But…the mountains were there, behind me, the temperature was in the 50s at the start of the hike and only in the mid-70s toward the end…so it was still a good…pleasant adventure.
Less than a mile from the trail-head, the trail passed the Lowell Observatory…and then it passed Prime Lake and Vail Lake. From what I could see, only Prime Lake contained water. Both bodies weren’t “lakes” as we often imagine them, but were more of marshes whose water levels would raise with the seasons. They were also both fenced and posted with signs identifying them as preserves or refuges for wildlife and migrating birds.
The open space in the above image is Lower Lake Mary…not holding any water when I was there…but which contained some during my visit last year which allowed me to capture this image…something I was hoping to duplicate on the morning of this hike.
Hiking across the open plains of the mesa did bring a couple of “firsts” with this adventure…the first time I saw antelope and a coyote while out on a hike. I have seen them plenty of other times, mostly while driving, but this was the first occasion of actually encountering them out in the “wild.”
The first image of the San Francisco Peaks above was from 8:26 am…and the one below was from 11:23 am…three busy hours in the jet-stream hauling clouds from their wherever places to the high desert and mountains of Northern Arizona.
Thank you for visiting. I hope you enjoyed this brief glimpse into The Arizona Trail…..
Fifty miles north of the city, give or take, a pleasant obstacle in the Black Canyon Trail…a treasure from the desert’s summer rains….
The wildflowers were blooming along Lake Mary Road on the southeast side of Flagstaff this past weekend…too beautiful to resist…too compelling to keep driving past without capturing a few images…furthermore, it was 80 degrees in the mountains…and close to 110 down in the desert…so it was a Sunday morning/afternoon well spent up north.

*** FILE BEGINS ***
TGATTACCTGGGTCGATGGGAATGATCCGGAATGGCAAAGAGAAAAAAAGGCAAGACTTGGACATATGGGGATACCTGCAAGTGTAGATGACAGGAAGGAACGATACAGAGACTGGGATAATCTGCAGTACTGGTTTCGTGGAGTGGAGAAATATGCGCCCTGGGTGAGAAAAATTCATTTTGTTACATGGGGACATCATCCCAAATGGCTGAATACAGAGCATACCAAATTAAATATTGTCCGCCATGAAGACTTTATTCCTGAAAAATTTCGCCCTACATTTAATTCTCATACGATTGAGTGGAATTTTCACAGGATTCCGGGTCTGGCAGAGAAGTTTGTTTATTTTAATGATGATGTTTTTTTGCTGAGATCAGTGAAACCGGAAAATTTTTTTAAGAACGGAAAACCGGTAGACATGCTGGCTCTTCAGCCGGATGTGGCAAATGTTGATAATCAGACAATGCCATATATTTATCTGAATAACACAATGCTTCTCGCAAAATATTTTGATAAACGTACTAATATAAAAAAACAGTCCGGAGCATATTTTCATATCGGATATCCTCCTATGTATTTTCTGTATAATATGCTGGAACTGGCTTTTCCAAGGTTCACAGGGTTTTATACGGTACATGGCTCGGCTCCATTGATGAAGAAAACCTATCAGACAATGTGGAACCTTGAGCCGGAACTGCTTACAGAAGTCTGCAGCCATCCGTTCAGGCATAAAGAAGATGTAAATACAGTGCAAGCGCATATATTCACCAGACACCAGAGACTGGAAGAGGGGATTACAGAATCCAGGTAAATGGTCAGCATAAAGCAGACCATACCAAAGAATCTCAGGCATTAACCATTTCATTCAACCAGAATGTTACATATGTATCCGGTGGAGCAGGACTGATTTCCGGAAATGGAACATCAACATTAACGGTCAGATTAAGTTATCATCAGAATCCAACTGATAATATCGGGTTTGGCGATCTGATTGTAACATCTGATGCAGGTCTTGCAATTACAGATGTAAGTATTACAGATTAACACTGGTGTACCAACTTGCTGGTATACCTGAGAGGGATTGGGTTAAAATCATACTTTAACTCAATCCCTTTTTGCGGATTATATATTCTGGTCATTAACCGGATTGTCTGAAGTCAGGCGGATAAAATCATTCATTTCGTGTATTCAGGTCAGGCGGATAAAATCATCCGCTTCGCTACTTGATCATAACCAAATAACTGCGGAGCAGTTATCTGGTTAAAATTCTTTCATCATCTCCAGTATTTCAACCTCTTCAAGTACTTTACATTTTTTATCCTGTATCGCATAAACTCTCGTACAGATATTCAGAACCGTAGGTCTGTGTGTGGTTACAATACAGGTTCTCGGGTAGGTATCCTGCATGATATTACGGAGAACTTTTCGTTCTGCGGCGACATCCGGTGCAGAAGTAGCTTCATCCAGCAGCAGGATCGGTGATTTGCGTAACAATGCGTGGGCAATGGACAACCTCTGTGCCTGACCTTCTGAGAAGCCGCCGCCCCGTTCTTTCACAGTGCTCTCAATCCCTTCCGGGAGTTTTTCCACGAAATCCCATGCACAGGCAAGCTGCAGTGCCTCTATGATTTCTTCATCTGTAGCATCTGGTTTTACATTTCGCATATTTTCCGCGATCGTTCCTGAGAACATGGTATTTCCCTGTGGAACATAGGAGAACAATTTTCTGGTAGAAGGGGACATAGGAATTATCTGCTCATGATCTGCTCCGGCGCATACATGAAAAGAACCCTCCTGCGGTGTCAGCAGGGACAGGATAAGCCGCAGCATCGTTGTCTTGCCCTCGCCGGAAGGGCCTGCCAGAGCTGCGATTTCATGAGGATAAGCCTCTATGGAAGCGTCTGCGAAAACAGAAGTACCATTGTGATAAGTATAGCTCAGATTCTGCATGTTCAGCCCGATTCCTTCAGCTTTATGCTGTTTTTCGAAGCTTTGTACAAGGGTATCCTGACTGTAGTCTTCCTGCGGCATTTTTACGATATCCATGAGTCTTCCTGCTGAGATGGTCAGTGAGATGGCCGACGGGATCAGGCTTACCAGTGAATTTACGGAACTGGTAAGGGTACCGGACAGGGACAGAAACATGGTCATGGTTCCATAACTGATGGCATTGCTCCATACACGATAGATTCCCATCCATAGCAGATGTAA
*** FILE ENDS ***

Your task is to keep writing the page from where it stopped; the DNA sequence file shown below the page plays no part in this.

A sunrise hike with one of my sons last weekend brought some spectacular desert views….
…with perspectives elevated above the fray that exists between here and there…
…treasures of an Arizona desert morning….
It’s a sad song, but it struck me the other day that I have now been back in Arizona for longer than I had lived in Utah….and this little gem of a photo has been sitting in my “drafts” folder for over five years. This particular day in March of 2013 found me walking the neighborhood trail called, “Dimple Dell,” and gazing eastward at the beautiful mass of rock and earth known generally as the Wasatch Mountains and specifically as Broads Fork Twin Peaks (only the western peak is visible; it’s the one on the right). I had posted other images from the hike…maybe even some that looked very similar to this one…which probably explains why it was sitting in the “drafts” folder for so long.
Anyway, they are always bittersweet and tender moments when I look back and reflect upon what used to be in my backyard…at what was just a few minutes’ driving time from the house. And there it is….